The Air Force's penchant for secrecy has apparently driven government archivists to use deception in retrieving and reclassifying 30-year-old records involving U.S. and Israeli intelligence activities.

The documents in question include details about the sabotage and explosion of a U.S. Air Force C47 at Lod airport outside Tel Aviv in May, 1953.

These and other records from the U.S. air attache's office in Tel Aviv from 1950 to 1953 were declassified by officials of the National Archives and turned over last December to researcher-author Stephen S. Green of Montpelier, Vt.

Green, who is writing a history of the hidden tensions and adversary relationships between the United States and Israel, said the records contained evidence that the air attache's C47 flight on the day in question was carried out to photograph Israeli military installations in a proscribed area of northern Israel.

According to Green, the records also suggested that Israeli authorities blew the plane up on its return from the reconnaissance mission.

The head of the archives' Records Declassification Division, Edwin A. Thompson, telephoned Green in early February and asked him to send the 47-page packet back.

"He said, 'We merely want to have a record of what it was you saw and copied,' " Green related. "He apologized for poor records-keeping at the declassification branch."

At Green's request, Thompson followed up with a letter assuring him that "our review of these pages will be swiftly completed and the reproductions will be immediately returned."

What Green got back instead, a month later, was a note saying that the Air Force had decided 11 pages "must remain classified" in their entirety. The rest was returned but seven pages came back with portions snipped out.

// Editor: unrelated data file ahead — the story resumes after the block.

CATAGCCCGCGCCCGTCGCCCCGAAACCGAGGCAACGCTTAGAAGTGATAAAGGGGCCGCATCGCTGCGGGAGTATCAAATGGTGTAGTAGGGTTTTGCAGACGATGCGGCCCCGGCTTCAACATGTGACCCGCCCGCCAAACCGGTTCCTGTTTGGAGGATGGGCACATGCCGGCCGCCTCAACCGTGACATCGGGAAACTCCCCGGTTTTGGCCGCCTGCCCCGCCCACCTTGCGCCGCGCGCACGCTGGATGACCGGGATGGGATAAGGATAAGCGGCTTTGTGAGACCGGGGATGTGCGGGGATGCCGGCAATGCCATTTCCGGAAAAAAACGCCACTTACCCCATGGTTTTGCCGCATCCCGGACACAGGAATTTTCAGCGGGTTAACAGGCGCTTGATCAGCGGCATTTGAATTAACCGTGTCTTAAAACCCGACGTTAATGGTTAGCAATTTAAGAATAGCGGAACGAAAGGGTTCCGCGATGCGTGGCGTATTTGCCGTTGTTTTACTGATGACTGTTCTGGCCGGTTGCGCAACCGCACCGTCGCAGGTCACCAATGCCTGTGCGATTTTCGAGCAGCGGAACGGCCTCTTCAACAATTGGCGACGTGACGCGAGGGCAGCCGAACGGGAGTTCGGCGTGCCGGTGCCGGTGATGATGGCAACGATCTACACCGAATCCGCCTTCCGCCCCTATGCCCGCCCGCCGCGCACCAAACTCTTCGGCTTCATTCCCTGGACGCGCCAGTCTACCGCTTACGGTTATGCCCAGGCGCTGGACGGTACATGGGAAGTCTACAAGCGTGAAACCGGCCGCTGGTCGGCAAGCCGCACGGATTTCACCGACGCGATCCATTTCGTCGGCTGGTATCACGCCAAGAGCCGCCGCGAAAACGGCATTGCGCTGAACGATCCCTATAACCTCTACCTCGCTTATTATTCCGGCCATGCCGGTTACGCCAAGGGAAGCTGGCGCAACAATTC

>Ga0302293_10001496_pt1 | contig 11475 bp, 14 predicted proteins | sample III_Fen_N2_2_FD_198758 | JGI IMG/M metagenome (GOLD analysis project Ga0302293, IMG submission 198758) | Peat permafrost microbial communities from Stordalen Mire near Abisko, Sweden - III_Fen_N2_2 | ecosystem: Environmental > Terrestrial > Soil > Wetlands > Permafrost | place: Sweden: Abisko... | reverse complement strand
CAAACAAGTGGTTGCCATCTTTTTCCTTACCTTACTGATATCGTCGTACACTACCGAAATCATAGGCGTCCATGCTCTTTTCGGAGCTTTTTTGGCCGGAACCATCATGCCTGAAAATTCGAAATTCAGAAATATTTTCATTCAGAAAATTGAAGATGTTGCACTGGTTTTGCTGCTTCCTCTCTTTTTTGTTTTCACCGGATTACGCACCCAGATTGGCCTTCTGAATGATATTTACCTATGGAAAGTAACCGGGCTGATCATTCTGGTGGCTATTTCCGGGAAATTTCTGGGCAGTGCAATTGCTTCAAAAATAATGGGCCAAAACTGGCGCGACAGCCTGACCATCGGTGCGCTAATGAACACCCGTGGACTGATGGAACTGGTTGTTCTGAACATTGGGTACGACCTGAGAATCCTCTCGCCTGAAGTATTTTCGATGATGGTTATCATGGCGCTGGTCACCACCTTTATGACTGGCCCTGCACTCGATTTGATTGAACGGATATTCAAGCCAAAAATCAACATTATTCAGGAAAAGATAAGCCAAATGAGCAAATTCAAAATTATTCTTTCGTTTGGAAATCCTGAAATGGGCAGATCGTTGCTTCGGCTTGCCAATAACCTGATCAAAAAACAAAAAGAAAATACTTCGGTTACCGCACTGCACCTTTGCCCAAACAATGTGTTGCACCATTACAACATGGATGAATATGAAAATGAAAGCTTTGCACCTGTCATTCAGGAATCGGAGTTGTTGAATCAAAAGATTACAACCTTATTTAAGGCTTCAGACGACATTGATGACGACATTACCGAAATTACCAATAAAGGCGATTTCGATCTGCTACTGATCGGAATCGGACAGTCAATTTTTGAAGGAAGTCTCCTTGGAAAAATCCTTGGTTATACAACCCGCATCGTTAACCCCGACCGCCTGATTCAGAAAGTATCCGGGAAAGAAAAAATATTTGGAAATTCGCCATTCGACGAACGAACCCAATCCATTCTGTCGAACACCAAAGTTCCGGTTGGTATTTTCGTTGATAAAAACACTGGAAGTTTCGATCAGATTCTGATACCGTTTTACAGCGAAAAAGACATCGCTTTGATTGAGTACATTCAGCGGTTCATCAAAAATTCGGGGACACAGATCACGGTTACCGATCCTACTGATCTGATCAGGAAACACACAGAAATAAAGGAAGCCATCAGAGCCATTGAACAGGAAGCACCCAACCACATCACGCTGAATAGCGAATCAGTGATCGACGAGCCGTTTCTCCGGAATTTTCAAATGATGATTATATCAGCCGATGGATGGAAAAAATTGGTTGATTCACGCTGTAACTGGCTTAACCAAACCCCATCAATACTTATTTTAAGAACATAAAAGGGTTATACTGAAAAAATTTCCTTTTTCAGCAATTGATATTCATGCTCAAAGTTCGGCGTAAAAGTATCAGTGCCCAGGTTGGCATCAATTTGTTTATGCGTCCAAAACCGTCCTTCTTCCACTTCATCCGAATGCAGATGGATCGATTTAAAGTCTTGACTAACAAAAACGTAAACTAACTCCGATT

Thompson offered his apologies in a March 10 cover letter. "Personally, I feel especially sad that I misled you," he wrote Green.

Thompson told a reporter that there was was "nothing I could do" because the instructions under which he was operating were so "explicit." He said the Air Force demanded retrieval of the papers after Green had submitted a copy of one of them along with a Freedom of Information request to the Air Force, seeking more details about the C47's code-numbered mission.

The Air Force "alerted us to the fact that Green has what appeared to be still a classified item," Thompson said. "It was not marked, 'Declassified.' So we had not followed our own procedures."

ACLU lawyer Mark Lynch, who is representing Green, said he is thinking of suing for fraud and misrepresentation unless the papers--for which Green paid 20 cents a page--are returned to him intact.

Green, meanwhile, is scolding himself because, he said, he took Thompson at his word that the documents would be returned and didn't make any copies. "I was naive," Green said.

By now, Thompson told a reporter in unhappy tones, the incident "has escalated beyond anything I can do or any comment I can make." In any case, the archivist said, officials of the Executive Branch's information oversight security office are checking into it. As a result of that, Thompson said, "I would rather hope that the Air Force is more forthcoming."